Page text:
Dreams Deferred: The Battle for Transgender Military Rights Marches On

Three tweets. It took just three tweets in 2017 to change Nicolas Talbott's world… three tweets to say he was unworthy to serve his country.

Three tweets.

That's all it took. Just three tweets in 2017 to unravel Nicolas Talbott's carefully crafted plans. Three tweets that said he wasn't worthy to serve his country.

"I felt devastated and lost. I had mentally and physically prepared to begin my military career", wrote the 26-year old transgender man in an opinion piece for NBC News.com "Now, my future was uncertain. It was as if someone told me that I was not good enough, that I was not worthy to serve my country."

Trump's declaration was oddly timed. In 2017, more than 50 percent of Americans supported allowing transgender men and women to serve in the military. A June 2019 poll showed that number had risen to 71 percent

At the time of Trump's 2017 tweets, studies estimated 2,450 to 15,000 transgender people were serving in the U.S. military, according to NBC News. A 2015 survey of over 27,000 transgender individuals from the National Center for Transgender Equality found trans respondents reported twice the rate of military service as the general population.

“The Trump-Pence administration has shamefully told thousands of qualified transgender military members that we aren’t good enough and our service doesn’t matter," Patricia King, the U.S. Army’s first out transgender infantryman, said in a statement shared with NBC News. "Our nation’s brave service members and their families deserve better.”

Today, Talbott is a plaintiff in one of five lawsuits challenging the federal government's ban against transgender military service. It's an intense legal battle that takes place against the backdrop of a renewed push for greater equality and civil rights for Black Americans. That push has led to a sustained period of civic unrest, protests and demonstrations that have continue in many major cities across the country following the death of George Floyd in Minneapolis.

Upon learning he'd be banned from military service, Talbott said he felt a series of emotions that swung from bitter frustration to deep disappointment.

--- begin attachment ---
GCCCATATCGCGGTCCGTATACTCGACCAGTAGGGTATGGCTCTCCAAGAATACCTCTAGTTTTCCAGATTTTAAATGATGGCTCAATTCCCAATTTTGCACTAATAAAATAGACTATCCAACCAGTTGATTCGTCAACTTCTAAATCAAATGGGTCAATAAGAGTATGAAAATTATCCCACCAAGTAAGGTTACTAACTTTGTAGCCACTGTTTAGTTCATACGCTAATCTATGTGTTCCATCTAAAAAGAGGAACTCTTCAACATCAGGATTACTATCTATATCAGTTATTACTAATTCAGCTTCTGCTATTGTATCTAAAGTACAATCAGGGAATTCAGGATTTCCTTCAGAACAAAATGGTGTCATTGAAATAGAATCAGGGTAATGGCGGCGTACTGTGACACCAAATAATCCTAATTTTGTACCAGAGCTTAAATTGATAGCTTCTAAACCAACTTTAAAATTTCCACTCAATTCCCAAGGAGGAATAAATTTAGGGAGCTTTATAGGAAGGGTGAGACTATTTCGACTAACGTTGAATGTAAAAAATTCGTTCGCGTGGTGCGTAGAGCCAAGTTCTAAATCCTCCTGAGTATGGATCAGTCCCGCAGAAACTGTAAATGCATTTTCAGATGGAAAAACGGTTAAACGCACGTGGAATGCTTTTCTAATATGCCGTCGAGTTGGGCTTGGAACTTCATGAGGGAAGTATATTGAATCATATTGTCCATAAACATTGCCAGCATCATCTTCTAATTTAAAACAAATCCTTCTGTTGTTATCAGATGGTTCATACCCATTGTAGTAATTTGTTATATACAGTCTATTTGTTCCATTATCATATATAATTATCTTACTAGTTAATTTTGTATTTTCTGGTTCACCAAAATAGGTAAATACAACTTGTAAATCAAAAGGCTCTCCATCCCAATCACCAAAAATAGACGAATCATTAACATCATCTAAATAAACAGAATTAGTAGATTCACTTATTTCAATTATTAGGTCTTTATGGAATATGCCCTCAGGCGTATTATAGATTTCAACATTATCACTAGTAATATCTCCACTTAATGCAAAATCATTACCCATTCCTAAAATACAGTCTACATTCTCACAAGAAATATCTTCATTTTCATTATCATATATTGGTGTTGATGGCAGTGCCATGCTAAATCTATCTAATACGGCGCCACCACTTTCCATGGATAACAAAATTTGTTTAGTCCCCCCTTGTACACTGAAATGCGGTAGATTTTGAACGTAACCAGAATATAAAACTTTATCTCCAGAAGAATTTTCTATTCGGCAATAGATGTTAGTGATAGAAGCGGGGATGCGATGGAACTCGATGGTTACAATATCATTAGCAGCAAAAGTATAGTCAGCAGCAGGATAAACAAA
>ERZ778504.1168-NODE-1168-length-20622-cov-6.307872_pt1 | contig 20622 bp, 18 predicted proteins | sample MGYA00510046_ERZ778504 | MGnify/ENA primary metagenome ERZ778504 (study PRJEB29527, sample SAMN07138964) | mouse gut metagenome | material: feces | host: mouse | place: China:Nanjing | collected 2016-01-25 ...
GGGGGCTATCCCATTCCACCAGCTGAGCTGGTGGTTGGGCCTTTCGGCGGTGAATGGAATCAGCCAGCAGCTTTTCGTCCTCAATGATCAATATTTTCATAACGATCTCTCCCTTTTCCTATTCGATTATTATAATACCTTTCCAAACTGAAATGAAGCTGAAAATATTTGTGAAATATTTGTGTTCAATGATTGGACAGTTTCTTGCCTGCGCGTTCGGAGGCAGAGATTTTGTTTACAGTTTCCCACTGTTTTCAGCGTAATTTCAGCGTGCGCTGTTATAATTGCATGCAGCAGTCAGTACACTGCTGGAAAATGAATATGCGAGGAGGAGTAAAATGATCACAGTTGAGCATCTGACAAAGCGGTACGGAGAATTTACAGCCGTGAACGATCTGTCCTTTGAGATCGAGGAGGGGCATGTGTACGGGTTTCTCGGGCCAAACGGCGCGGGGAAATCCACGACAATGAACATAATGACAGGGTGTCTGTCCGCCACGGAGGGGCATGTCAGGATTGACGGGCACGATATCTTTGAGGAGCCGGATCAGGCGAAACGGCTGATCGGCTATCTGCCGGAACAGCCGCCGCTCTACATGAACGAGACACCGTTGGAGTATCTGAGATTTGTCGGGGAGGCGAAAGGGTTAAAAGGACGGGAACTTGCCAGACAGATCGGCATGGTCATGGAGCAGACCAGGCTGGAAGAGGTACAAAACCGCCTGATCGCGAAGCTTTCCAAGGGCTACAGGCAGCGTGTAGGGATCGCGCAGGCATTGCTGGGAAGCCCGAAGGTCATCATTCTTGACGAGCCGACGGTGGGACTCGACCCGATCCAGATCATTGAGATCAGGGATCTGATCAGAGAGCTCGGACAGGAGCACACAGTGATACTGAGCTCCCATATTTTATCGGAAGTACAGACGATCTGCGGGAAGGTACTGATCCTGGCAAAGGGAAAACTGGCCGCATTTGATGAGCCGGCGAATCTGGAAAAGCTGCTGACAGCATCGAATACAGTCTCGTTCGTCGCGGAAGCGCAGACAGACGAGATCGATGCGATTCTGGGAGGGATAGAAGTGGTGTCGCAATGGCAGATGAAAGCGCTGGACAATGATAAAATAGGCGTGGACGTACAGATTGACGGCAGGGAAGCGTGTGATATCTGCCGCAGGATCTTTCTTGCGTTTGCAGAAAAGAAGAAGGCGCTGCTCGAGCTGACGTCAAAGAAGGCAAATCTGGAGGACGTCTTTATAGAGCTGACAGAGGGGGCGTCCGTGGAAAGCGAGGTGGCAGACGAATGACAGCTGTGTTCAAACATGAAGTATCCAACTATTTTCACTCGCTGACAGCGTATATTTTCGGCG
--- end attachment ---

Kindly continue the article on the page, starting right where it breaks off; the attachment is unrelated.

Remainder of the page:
"I had put in so much hard work and made so many sacrifices to participate in ROTC, just to be told I was no longer eligible to finish the program. And I was disappointed not only for myself, but in general that this administration was still pushing so adamantly to keep perfectly qualified, capable and patriotic transgender individuals from being able to serve in the military."

Nearly two years after Trump's tweets, the federal government’s new policy banning transgender Americans from military service went into effect. It ended an Obama-era policy that allowed trans men and women to serve openly and to receive transition-related medical care while enlisted.

The current policy allows service members who received a diagnosis of gender dysphoria prior to April 2019 to continue to serve in their preferred gender. Any currently serving troops diagnosed after that date are compelled to serve according to their sex as assigned at birth and are prohibited from seeking transition-related care. Prospective recruits who have received a gender dysphoria diagnosis are barred from enlisting or enrolling in military academies.

The battle for transgender rights in the military has historical context within the overall fight for civil rights. It took an executive order in 1948 from President Harry Truman to integrate the military and mandate equality of treatment and opportunity for Black servicemen.  And it wasn't until 2013 that women achieved full status in the military when they were granted the right to serve in direct ground combat roles. 

"Across our history, groups that have historically been oppressed and repressed such as workers, people of color, religious minorities, women, LGB, people with disabilities, the elderly and the young, immigrants, and now transgender folks, have sought first class, full citizenship rights in the society," says Morten G. Ender, a professor of sociology within the department of Behavioral Sciences & Leadership at West Point Military Academy.  "Military service is viewed as a major path to citizenship—first class citizenship.  Veteran status cannot be taken away."

Ender, who wants to make it clear the views he represents are his own and not of West Point or the United States government, said it would be logical to have the largest talent pool on the table to draw from if needed to select members of the armed services. "The U.S. military is great because of diversity and inclusion, not in spite of it."

"When we discriminate based on prejudice and other subjective dimensions, we have wasted human potential," adds Ender. "We have repressed someone’s ability to be all they could be, not just for themselves, but in the case of military service, for us and their comrades as well."

Talbott said he still hopes to fulfill his dream of military service.

"I will continue to train and maintain my fitness," he said. "I will continue to study and I will continue to speak out so that one day I can say I am proud to wear the uniform of the greatest military on earth."

Video feature and additional reporting by Janine Doyon